Innovation and entrepreneurship education is one of the core missions for colleges and universities in modern time. As archival educators, how to put innovation and entrepreneurship sprit into professional curriculum construction and practice becomes more and more important. The four members in our group are from different universities, taking different curriculums, but all of us have guided students to participate in various programs and competitions and won prizes. So we would like to share our opinions on the theme of how to combine innovation and entrepreneurship sprit into our courses and daily education from four parts, which are integrating innovation and entrepreneurship concept into curriculum design, bringing innovation and entrepreneurship mind into curriculum teaching, using innovation and entrepreneurship methods to curriculum practice, and applying innovation and 66 entrepreneurship achievements to curriculum evaluation. We hope our report is benefit to reform and practice of archival courses and to cultivate innovative talents.
“Re-understanding of Basic Issues in the Construction of Chinese Archival Discipline under real-time technical environment” (#464)
Under the real-time technical environment, in order to realize the data resources management of a complex organization with high quality, to ensure the integrity and quality of the government's open data, and to train specialized professionals to meet the needs of the single-set management of electronic records, we will re-understand the construction of Chinese Archival Discipline, point out the shortcomings in research of the definition of "records and archives", the research objects and the discipline attribute of Chinese Archival Science, and try to answer them.
Digital Transformation of Teaching Mode in Archival Education: Findings from surveys of online courses development in Chinese universities during the COVID-19 pandemic (#612)
The COVID-19 pandemic challenged both educators and students. They had to quickly switch from physical classrooms to online teaching and learning during the spring semester in 2020. This research investigates the development of online courses in 35 universities which offer archives majors in China by distributing questionnaires both to teachers and full-time resident students on campus. It analysis Chinese universities prompt response and construction of online courses, technical platform and functional requirements based on the survey. The research finding focuses on the progress and weakness of digital transformation of teaching mode right after the epidemic outbreak, proposes online teaching resource integration development strategy of archival education towards digital transformation and call for collaboration among stakeholders.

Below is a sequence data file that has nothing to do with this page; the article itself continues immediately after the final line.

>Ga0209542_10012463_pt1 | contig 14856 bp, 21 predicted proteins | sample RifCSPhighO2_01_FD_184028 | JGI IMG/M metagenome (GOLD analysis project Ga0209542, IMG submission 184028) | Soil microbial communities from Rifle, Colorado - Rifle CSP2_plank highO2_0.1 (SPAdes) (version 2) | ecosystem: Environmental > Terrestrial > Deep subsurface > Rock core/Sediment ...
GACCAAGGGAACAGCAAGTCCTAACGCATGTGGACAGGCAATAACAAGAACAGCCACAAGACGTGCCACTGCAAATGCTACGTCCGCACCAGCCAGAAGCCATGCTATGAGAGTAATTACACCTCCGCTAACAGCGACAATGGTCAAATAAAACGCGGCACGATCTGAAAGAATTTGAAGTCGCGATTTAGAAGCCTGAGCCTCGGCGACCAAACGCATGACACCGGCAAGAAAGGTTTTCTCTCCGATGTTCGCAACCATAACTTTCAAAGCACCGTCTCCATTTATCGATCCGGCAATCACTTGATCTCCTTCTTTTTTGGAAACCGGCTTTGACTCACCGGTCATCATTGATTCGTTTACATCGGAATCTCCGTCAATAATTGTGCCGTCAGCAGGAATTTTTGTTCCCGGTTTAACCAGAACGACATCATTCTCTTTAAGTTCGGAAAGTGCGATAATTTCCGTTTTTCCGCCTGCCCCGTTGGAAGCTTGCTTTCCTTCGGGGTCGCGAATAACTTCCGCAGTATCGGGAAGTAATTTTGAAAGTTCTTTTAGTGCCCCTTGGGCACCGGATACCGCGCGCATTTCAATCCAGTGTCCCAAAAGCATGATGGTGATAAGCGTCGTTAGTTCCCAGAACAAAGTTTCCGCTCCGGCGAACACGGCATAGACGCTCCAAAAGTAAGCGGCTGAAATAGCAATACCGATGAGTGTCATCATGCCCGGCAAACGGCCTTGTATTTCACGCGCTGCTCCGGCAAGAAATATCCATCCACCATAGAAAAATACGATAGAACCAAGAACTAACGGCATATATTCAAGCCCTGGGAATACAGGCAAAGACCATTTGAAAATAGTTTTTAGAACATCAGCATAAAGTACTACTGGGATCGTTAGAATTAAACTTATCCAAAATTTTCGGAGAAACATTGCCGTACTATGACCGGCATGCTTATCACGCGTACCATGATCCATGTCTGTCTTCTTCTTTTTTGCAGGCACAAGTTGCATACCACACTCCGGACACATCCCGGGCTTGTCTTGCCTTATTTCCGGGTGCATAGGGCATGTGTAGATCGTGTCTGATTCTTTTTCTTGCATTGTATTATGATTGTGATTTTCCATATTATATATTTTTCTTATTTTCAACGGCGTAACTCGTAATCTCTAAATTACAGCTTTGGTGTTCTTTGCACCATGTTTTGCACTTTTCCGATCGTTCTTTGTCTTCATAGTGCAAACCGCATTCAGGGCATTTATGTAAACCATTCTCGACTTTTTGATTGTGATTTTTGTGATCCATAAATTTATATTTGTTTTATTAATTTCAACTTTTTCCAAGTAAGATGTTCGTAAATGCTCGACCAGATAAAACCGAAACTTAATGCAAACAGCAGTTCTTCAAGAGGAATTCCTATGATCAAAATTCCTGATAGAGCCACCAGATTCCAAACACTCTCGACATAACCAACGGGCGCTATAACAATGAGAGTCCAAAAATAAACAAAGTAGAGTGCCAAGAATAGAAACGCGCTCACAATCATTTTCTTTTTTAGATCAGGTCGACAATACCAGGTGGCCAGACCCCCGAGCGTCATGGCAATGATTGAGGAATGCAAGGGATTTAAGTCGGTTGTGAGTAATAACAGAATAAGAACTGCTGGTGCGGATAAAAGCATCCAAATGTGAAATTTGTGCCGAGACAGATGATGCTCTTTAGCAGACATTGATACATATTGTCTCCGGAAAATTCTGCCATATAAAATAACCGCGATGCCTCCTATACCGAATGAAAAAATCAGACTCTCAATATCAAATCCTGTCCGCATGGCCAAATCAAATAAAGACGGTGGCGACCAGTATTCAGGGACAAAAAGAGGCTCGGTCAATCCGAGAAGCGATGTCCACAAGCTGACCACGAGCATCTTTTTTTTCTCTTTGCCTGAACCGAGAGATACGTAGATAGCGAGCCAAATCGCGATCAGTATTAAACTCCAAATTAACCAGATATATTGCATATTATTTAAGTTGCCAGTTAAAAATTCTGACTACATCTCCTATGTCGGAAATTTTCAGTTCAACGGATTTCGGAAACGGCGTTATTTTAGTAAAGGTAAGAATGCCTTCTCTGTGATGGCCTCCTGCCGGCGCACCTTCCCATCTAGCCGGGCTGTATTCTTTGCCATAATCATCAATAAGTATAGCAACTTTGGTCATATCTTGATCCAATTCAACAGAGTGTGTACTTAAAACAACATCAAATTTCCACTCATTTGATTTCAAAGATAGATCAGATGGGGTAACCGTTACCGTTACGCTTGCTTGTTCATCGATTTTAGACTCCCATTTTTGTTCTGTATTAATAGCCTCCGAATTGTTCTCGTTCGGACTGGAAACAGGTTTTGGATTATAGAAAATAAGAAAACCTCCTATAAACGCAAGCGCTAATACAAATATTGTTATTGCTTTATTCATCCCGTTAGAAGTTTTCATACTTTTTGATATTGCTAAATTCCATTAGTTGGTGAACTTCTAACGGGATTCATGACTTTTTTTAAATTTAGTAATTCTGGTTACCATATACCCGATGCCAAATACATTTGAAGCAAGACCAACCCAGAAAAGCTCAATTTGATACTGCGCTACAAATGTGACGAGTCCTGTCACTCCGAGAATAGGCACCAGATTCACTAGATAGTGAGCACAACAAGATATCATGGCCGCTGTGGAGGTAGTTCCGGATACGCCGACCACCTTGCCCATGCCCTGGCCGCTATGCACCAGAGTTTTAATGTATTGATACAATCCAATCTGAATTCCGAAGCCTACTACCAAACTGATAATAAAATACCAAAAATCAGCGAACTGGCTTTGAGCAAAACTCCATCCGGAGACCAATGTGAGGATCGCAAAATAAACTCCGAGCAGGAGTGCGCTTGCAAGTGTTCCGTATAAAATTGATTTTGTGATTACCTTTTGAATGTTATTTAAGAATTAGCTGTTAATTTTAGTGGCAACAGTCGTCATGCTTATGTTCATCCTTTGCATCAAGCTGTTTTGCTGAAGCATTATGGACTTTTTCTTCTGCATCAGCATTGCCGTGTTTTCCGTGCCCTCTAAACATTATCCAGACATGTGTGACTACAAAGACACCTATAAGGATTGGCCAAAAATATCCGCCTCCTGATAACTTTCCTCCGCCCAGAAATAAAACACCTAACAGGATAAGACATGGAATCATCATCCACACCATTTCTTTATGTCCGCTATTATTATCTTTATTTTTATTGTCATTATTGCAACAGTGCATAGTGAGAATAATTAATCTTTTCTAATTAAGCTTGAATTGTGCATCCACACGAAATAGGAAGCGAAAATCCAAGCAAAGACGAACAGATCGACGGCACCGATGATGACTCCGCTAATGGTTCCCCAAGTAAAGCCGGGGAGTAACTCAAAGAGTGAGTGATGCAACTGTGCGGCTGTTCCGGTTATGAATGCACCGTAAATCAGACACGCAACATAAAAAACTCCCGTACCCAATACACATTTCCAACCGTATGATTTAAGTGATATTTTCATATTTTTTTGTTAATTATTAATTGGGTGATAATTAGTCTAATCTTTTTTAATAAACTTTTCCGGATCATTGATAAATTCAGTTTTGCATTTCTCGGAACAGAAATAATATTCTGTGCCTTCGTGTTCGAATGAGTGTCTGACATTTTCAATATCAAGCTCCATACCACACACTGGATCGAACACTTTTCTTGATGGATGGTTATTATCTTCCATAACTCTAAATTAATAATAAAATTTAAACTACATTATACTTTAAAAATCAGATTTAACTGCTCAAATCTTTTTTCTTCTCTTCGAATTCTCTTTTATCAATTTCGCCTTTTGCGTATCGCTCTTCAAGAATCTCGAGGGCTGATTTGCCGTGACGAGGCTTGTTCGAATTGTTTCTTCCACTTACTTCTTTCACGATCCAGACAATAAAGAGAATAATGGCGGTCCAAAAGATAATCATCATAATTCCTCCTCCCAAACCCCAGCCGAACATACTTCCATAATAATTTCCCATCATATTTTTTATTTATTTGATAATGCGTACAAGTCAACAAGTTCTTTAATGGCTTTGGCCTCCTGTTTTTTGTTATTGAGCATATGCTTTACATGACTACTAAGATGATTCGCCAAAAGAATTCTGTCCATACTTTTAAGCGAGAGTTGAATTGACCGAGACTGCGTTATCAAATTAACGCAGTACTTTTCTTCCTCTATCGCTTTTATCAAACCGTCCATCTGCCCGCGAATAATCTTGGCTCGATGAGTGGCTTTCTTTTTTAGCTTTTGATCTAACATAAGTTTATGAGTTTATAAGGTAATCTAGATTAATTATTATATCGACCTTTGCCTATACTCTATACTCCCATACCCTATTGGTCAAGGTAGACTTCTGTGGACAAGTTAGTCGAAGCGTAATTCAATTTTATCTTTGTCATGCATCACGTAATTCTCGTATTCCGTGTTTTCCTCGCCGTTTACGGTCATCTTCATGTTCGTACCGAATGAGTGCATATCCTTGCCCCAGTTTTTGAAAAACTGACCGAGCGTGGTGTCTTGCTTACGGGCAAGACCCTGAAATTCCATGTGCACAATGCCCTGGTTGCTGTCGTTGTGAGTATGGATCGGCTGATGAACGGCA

The speakers welcome teachers and students with the same experience to participate in the discussion, share their ideas and suggestions for improving online course on archive education. Email: email@example.com
How to attend these sessions
iConference 2021 will take place March 17-31. Registered participants should log into the conference system at the appropriate time. “Join” links will display on the dashboard roughly five minutes before each session begins.
Thought-provoking presentations have long anchored the iConference, and the organizers of iConference 2021 are pleased to announce their slate of keynote speakers for our 2021 event. There will be four plenary sessions this year, with addresses covering cultural ramifications of Social Memory, the Future of Online Learning, Data Feminism, and Curation.
Full details about this year’s speakers and abstracts of their presentations are available on the conference’s Keynote Speakers page. The following is a brief overview.
Cuijuan (Jada) Xia, Researcher, Shanghai Library
“Building a Data Infrastructure to Enrich the Multiple Sources of Evidence for Humanities Studies: From the Perspective of Cultural Memory”
Wednesday, March 17
Zvi Galil, President-emeritus Tel Aviv University and Dean-emeritus Georgia Tech iSchool
“Georgia Tech’s online Master in Computer Science Program and the future of online learning”
Monday, March 22
Catherine D’Ignazio, Assistant Professor, Massachusetts Institute of Technology; Lauren F. Klein, Associate Professor, Emory University
Tuesday, March 23
Margaret Hedstrom, Robert M. Warner Collegiate Professor of Information, University of Michigan
“Collaboration Around Curation”
Thursday, March 25
About iConference 2021